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Extending from this question

I am having trouble to understand this code.

struct foo myfoo;  // --> Is it forward declaration or object creation. ?

struct foo
 int a;

int main()

return 0;

In the code marked arrow --> Is it forward declaration or object creation. ?

If that is forward declaration then what is struct foo; called ? If it's object creation or instantiation then how can it create object before struct definition.

On gcc compiler its working fine but other compiler gives error.

gcc -Werror -Wall tst.c -o tst

Any suggestion or explanation about this behavior of gcc? I could not have found anywhere it as documented.

share|improve this question
I didn't get a chance to look at the C99 standard, so I'm still not sure if it's specified somewhere, +1. – mux Nov 29 '12 at 14:34
@melpomene : i agreed – Omkant Nov 29 '12 at 14:34
@melpomene, or maybe a feature? It seems like it is understanding that the structure is defined in the same file later on. – Shahbaz Nov 29 '12 at 14:35
@mux: I looked it in standard but could not have found then posted this question .. I will have to take a look one more time – Omkant Nov 29 '12 at 14:35
up vote 16 down vote accepted

Looks like tentative definition of myfoo and because the definition of the struct is provided you get no error.

clang provides a comprehensive diagnostic when the type in not defined.

prasoon@ats-VPCEB3AGG:~$ cat tst.c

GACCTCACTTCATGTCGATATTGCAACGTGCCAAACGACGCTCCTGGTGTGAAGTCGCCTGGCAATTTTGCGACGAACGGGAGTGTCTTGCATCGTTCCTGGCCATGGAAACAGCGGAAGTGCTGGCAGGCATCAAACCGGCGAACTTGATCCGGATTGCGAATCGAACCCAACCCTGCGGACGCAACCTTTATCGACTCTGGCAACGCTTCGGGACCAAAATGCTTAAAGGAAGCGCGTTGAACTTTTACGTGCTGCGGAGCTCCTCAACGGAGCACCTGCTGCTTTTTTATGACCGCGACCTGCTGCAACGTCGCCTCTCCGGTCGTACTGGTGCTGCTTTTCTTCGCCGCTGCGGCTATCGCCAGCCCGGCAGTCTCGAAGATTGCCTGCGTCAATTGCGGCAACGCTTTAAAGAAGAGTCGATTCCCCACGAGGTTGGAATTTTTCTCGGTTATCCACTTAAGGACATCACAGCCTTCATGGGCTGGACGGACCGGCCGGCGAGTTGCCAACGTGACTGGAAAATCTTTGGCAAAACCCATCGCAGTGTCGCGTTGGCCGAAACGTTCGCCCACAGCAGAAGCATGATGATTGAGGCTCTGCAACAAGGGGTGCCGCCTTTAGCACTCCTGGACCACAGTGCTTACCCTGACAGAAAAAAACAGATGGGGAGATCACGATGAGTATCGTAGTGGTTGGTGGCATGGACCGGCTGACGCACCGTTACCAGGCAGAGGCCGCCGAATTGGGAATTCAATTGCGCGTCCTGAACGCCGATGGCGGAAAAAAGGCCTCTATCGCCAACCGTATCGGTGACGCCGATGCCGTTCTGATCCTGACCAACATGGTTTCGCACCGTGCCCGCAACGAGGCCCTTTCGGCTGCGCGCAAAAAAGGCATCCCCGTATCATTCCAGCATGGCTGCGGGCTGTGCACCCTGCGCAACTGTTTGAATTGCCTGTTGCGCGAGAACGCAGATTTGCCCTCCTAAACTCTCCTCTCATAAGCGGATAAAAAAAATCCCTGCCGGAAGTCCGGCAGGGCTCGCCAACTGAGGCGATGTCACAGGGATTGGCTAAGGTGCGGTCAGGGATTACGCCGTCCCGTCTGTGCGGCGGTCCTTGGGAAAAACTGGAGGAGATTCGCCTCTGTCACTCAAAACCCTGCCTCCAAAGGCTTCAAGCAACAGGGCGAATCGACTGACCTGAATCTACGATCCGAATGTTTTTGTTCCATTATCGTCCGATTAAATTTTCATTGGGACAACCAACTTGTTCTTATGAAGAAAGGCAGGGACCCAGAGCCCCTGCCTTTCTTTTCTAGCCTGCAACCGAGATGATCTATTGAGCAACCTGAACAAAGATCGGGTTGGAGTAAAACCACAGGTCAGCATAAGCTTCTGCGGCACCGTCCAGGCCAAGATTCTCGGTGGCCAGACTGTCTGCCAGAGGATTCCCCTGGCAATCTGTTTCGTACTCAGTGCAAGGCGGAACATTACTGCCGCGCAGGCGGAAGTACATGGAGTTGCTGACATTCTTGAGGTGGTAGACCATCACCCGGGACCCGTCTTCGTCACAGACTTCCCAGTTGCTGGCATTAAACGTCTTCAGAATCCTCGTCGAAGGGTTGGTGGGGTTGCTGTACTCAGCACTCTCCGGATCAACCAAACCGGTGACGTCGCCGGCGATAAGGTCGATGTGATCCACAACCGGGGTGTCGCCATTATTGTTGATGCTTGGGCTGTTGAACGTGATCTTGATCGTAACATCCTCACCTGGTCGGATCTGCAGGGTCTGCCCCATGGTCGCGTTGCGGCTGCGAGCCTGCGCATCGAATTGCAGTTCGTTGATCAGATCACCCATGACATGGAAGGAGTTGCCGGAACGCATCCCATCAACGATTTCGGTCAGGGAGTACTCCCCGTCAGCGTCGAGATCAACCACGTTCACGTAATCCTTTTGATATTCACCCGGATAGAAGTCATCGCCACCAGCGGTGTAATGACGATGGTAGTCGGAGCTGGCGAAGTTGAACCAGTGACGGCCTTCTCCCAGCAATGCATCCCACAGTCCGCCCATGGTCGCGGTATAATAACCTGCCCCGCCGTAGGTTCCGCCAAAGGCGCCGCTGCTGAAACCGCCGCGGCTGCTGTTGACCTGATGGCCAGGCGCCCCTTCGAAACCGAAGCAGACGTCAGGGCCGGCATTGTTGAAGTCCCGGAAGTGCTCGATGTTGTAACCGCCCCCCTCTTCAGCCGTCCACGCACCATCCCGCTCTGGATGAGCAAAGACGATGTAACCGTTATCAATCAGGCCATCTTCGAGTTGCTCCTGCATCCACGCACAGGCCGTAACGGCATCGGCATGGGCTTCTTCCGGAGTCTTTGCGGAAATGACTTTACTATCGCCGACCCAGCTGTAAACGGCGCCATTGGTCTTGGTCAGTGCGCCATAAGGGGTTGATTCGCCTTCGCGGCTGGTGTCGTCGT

struct foo myfoo;

//struct foo{
//  int x ;
//} ;

int main()
prasoon@ats-VPCEB3AGG:~$ clang tst.c
tst.c:1:12: error: tentative definition has type 'struct foo' that is never
struct foo myfoo;

I don't think its a gcc bug, clang as well as comeau online is compiling the code.


A declaration of an identifier for an object that has file scope without an initializer, and without a storage-class specifier or with the storage-class specifier static, constitutes a tentative definition. If a translation unit contains one or more tentative definitions for an identifier, and the translation unit contains no external definition for that identifier, then the behavior is exactly as if the translation unit contains a file scope declaration of that identifier, with the composite type as of the end of the translation unit, with an initializer equal to 0.

share|improve this answer
Good catch, C99 6.9.2/2. That was a tricky one (when you're used to C++ in general). – netcoder Nov 29 '12 at 14:46
It's funny how the standard doesn't mention struct in their example (neither in C11). – Shahbaz Nov 29 '12 at 15:10
 struct foo myfoo; 

That is a C variable definition of type foo called myfoo. C requires you to explicitly state the struct in front of struct variable declarations.

Now, your code shouldn't compile because the compiler has no idea at the place you defined your myfoo, what type of foo looks like. The compiler should complain about foo being an incomplete type.


Scrap that, this would be called a tentative definition.

share|improve this answer
I don't think you completely read the question. – Shahbaz Nov 29 '12 at 14:32
Tentative definitions end up "with the composite type as of the end of the translation unit" in §6.9.2/2, I believe this is what we have in the question. – Mat Nov 29 '12 at 14:41
What "compatibility mode"? tentative definitions are described in the C standard. – Mat Nov 29 '12 at 14:42

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